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ALS at IJCNLP-2017 Task 5: Answer Localization System for Multi-Choice Question Answering in Exams
Changliang Li | Cunliang Kong

Multi-choice question answering in exams is a typical QA task. To accomplish this task, we present an answer localization method to locate answers shown in web pages, considering structural information and semantic information both. Using this method as basis, we analyze sentences and paragraphs appeared on web pages to get predictions. With this answer localization system, we get effective results on both validation dataset and test dataset.

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MappSent at IJCNLP-2017 Task 5: A Textual Similarity Approach Applied to Multi-choice Question Answering in Examinations
Amir Hazem

In this paper we present MappSent, a textual similarity approach that we applied to the multi-choice question answering in exams shared task. MappSent has initially been proposed for question-to-question similarity hazem2017. In this work, we present the results of two adaptations of MappSent for the question answering task on the English dataset.

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YNU-HPCC at IJCNLP-2017 Task 5: Multi-choice Question Answering in Exams Using an Attention-based LSTM Model
Hang Yuan | You Zhang | Jin Wang | Xuejie Zhang

A shared task is a typical question answering task that aims to test how accurately the participants can answer the questions in exams. Typically, for each question, there are four candidate answers, and only one of the answers is correct. The existing methods for such a task usually implement a recurrent neural network (RNN) or long short-term memory (LSTM). However, both RNN and LSTM are biased models in which the words in the tail of a sentence are more dominant than the words in the header. In this paper, we propose the use of an attention-based LSTM (AT-LSTM) model for these tasks. By adding an attention mechanism to the standard LSTM, this model can more easily capture long contextual information.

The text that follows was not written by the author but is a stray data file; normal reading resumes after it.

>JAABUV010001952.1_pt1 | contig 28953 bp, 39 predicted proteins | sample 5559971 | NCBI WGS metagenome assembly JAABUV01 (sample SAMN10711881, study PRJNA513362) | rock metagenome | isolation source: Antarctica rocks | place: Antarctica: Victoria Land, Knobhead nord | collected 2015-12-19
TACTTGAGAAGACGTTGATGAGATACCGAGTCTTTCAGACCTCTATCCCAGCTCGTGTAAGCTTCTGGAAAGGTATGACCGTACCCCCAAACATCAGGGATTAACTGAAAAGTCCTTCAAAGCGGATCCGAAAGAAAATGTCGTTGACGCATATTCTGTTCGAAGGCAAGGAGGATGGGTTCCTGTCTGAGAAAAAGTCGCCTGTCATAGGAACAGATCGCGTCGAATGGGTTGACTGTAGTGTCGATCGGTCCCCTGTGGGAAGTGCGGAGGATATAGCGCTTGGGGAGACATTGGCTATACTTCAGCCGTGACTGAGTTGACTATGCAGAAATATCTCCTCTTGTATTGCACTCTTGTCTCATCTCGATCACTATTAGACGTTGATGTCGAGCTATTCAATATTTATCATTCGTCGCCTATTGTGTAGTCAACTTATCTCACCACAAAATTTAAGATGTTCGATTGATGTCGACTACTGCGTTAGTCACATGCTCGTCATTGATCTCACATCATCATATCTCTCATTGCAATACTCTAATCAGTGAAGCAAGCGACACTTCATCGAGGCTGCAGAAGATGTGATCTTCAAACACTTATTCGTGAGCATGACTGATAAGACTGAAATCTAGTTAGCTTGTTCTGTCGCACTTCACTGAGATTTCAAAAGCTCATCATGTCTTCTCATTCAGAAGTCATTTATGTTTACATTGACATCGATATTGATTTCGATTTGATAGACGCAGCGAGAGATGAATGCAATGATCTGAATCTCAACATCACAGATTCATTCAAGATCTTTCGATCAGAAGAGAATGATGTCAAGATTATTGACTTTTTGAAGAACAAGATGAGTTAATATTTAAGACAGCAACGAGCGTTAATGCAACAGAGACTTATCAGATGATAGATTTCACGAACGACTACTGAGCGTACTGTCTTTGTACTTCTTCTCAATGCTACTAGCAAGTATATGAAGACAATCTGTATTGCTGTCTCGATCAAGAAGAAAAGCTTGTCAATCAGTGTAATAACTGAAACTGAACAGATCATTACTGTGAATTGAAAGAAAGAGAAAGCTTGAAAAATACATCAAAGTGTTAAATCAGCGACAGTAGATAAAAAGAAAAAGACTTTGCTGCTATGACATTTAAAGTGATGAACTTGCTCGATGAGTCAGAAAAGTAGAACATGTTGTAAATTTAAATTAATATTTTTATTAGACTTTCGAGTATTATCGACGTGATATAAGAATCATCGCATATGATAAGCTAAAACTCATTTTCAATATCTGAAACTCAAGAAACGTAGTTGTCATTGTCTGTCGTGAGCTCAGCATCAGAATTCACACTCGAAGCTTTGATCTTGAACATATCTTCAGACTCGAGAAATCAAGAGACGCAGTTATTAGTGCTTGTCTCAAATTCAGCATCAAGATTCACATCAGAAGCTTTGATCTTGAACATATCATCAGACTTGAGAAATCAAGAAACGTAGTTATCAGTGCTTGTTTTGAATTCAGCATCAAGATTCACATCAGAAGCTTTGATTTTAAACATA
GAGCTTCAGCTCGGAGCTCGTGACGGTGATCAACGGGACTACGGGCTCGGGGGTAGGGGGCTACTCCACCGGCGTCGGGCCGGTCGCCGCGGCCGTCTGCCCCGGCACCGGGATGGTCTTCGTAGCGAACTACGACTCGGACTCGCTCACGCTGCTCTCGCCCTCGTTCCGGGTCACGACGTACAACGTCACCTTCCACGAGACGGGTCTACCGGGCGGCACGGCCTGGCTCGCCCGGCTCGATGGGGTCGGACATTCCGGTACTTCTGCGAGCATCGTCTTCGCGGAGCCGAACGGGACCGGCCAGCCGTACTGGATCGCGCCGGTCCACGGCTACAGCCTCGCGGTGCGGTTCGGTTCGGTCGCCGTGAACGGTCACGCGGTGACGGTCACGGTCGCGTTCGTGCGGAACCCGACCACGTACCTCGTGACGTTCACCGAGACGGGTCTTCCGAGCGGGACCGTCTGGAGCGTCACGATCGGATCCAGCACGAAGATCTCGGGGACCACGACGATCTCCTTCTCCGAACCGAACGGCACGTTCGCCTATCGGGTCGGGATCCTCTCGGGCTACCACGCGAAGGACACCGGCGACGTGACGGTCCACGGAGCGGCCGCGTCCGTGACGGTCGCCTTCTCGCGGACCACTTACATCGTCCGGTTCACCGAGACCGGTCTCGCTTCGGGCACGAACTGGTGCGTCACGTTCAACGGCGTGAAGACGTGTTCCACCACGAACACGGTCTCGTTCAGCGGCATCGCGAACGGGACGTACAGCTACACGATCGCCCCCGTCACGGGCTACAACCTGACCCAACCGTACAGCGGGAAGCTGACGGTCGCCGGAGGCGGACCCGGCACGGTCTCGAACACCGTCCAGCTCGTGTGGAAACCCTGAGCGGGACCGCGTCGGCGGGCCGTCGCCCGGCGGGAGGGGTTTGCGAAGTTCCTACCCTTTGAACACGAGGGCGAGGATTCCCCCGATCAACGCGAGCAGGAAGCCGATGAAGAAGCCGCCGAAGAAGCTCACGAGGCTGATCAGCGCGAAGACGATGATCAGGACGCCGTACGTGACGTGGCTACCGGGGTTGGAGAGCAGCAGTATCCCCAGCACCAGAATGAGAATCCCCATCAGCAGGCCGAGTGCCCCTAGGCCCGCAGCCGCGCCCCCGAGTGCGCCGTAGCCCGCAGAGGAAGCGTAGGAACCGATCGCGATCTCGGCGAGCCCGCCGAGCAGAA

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JU NITM at IJCNLP-2017 Task 5: A Classification Approach for Answer Selection in Multi-choice Question Answering System
Sandip Sarkar | Dipankar Das | Partha Pakray

This paper describes the participation of the JU NITM team in IJCNLP-2017 Task 5: “Multi-choice Question Answering in Examinations”. The main aim of this shared task is to choose the correct option for each multi-choice question. Our proposed model includes vector representations as feature and machine learning for classification. At first we represent question and answer in vector space and after that find the cosine similarity between those two vectors. Finally we apply classification approach to find the correct answer. Our system was only developed for the English language, and it obtained an accuracy of 40.07% for test dataset and 40.06% for valid dataset.